Many of you did the sugar free challenge with me last month. We know that refined sugar can be addicting, could cause depression, and certainly isn’t good for our blood sugar. I recommend using unrefined, traditional sweeteners when you do have a dessert, or, better yet, enjoying fresh fruit. The question I have had recently is how much sugar (even unrefined) is too much? When do sweeteners start effecting us adversely? A teaspoon of sugar? A half of a cup of sugar? Where is the threshold?
Because of this lingering question in my mind, the following paragraph caught my eye in the last Weston A Price Journal, in a great article entitled Zapping the Sugar Cravings (go read it when you have the chance!).
” Becoming sugar-celibate isn’t necessary or appealing to most. We are designed to enjoy sweet foods and, well, they taste good! Nancy Appleton’s extensive research on sugar led her to uncover the fact that, for healthy individuals, the threshold of added sugar is two teaspoons at one time, no more than two to three times a day, totaling two tablespoons altogether. This means any sugar—white table sugar, dehydrated cane sugar juice, maple syrup, honey, dextrose, brown rice syrup, maple sugar or coconut sugar. For unhealthy individuals, no amount of sugar is recommended.”
A few thoughts. First, if you want to follow this advice, then processed foods are out. Even “organic” brands are often high in sugars. I looked up how many grams are in a teaspoon. One teaspoon of white sugar is about 4.2 grams of sugar, so you could have up to 8.4 grams of sugar. The author gave some helpful examples of what this would look like in a real food diet.
• Two teaspoons raw honey in a serving of full-fat, homemade yogurt with berries, ground nuts, and a dash of cinnamon and nutmeg
• Two teaspoons maple syrup blended in a fruit sauce to top soaked wholegrain pancakes or waffles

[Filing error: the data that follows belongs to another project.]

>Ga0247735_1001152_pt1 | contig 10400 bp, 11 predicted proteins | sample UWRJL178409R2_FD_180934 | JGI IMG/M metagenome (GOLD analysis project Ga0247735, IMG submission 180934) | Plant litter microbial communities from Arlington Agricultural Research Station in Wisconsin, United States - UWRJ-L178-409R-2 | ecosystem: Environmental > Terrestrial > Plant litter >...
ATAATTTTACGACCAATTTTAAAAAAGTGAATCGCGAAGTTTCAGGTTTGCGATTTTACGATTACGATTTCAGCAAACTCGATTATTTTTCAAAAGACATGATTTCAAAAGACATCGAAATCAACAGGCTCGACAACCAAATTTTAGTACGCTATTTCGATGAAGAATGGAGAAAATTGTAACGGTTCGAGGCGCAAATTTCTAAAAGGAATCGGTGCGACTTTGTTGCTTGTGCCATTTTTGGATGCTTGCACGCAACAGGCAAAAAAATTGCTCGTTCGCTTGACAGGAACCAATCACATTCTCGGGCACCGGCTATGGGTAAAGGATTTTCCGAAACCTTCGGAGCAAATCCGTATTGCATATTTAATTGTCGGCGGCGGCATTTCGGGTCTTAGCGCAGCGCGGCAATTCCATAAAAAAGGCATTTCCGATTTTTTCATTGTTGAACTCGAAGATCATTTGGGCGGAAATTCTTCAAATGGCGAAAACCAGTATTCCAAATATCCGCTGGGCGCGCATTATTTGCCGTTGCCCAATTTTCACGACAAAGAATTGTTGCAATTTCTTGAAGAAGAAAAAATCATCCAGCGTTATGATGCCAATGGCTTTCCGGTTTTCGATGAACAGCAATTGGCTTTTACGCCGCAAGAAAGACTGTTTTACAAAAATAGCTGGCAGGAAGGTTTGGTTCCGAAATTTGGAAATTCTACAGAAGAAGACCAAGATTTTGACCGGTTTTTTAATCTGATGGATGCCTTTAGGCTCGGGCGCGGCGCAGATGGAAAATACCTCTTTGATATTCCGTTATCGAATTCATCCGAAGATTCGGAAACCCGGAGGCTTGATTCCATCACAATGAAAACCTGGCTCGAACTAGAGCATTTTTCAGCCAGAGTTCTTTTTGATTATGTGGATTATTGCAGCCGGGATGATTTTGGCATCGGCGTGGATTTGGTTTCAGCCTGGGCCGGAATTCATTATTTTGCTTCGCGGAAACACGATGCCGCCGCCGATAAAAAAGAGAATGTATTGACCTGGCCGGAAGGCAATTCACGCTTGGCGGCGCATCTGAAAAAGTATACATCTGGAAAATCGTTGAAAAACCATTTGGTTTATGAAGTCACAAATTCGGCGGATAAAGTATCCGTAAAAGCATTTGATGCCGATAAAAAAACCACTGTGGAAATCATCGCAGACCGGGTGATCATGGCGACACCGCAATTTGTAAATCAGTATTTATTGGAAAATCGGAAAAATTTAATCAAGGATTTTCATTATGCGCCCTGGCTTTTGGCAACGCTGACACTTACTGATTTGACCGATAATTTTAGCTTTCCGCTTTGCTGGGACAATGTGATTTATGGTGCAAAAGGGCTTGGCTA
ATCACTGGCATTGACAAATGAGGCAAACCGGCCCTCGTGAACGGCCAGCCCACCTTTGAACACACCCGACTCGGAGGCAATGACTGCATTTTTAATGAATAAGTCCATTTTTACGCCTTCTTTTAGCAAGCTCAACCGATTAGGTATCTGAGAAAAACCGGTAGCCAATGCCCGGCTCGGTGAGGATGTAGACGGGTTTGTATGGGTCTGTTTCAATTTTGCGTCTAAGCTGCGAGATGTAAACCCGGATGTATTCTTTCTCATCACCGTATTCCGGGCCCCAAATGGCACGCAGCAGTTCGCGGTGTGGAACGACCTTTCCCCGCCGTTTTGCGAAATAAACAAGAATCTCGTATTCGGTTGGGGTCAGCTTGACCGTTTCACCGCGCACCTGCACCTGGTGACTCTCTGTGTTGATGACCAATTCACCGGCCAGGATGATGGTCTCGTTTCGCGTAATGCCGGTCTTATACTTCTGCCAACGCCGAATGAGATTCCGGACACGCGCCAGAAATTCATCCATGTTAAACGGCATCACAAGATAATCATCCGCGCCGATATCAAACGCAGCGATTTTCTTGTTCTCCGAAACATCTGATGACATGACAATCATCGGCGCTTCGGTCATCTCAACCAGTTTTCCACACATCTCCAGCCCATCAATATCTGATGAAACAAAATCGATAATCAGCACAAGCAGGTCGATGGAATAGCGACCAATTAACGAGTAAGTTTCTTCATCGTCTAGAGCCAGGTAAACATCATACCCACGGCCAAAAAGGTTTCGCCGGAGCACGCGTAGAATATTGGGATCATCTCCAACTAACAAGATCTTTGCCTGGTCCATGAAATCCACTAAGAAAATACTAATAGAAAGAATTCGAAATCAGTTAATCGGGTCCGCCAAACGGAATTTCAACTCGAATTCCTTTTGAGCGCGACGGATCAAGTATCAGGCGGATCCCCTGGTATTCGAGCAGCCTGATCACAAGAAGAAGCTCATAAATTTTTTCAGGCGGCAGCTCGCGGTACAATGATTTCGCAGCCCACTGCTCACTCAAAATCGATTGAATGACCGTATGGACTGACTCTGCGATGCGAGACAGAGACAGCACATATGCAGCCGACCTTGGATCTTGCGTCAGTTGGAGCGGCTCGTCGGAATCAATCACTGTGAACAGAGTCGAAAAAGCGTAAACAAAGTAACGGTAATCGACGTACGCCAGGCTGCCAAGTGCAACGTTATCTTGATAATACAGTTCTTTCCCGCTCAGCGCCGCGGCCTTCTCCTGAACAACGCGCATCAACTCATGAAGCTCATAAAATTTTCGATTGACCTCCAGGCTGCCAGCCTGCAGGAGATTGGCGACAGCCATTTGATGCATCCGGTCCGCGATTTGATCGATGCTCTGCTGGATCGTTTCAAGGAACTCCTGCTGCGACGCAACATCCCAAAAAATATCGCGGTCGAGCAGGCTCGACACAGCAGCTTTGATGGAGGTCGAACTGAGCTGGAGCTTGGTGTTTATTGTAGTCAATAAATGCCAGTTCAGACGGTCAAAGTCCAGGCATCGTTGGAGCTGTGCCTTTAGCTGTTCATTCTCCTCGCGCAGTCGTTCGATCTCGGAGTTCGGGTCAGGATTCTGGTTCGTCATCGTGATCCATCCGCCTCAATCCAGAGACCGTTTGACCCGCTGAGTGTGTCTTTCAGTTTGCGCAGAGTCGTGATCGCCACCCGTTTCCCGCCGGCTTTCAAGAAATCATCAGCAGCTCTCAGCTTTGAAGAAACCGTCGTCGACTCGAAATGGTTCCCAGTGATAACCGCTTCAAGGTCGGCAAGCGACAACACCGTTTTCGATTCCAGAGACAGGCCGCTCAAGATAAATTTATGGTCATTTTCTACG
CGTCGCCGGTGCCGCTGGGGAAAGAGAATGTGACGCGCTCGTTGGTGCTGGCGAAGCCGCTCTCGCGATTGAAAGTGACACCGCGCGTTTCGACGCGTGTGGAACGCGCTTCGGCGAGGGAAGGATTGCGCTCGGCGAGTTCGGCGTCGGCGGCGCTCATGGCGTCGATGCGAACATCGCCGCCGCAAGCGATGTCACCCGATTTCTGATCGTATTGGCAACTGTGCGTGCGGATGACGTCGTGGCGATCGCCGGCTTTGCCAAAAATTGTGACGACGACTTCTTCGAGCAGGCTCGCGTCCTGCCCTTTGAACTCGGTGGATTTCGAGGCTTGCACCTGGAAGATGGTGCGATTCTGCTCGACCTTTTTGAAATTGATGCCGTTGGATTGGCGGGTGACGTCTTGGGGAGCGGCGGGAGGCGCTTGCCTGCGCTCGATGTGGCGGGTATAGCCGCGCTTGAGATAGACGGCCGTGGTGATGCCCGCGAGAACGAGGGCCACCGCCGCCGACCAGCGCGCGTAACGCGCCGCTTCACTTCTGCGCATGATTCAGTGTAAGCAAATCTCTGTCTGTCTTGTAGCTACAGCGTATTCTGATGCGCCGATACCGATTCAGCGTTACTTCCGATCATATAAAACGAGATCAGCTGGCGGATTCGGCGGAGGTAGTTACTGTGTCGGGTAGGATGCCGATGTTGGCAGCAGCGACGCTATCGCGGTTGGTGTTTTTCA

• One tablespoon honey-sweetened preserves on an almond butter sandwich
• A spoonful of ketchup sweetened with evaporated cane juice on your pastured raised, bison burger
• One tablespoon date syrup or paste in an avocado pudding
• A small pour of brown rice syrup in a smoothie with egg yolks, berries and coconut oil
• A muffin recipe made with 4 tablespoons (1/4 cup) coconut sugar per dozen (equals 2 teaspoons per muffin)
I actually found it encouraging that if you are healthy that you could have some sweeteners without it throwing your body out of balance! But this amount of sweetener is definitely lower than most of us are used too. I am going to experiment a little with desserts and see what this would look like translated into regular cooking. I am interested in reading more research on this topic to answer further questions (such as whether fruit sugar is included in those sugar grams).
What do you think? Does this sound encouraging or discouraging to you? Do you feel that you could get your sweetener consumption down to lower levels like this, or are you already there?
Latest posts by KimiHarris (see all)
- Good Reads and Good Eats 4/18 - April 17, 2015
- Good Reads and Good Eats 4/11 - April 11, 2015
- 5 Surprising Ways to Eat Your Vegetables at Breakfast - April 10, 2015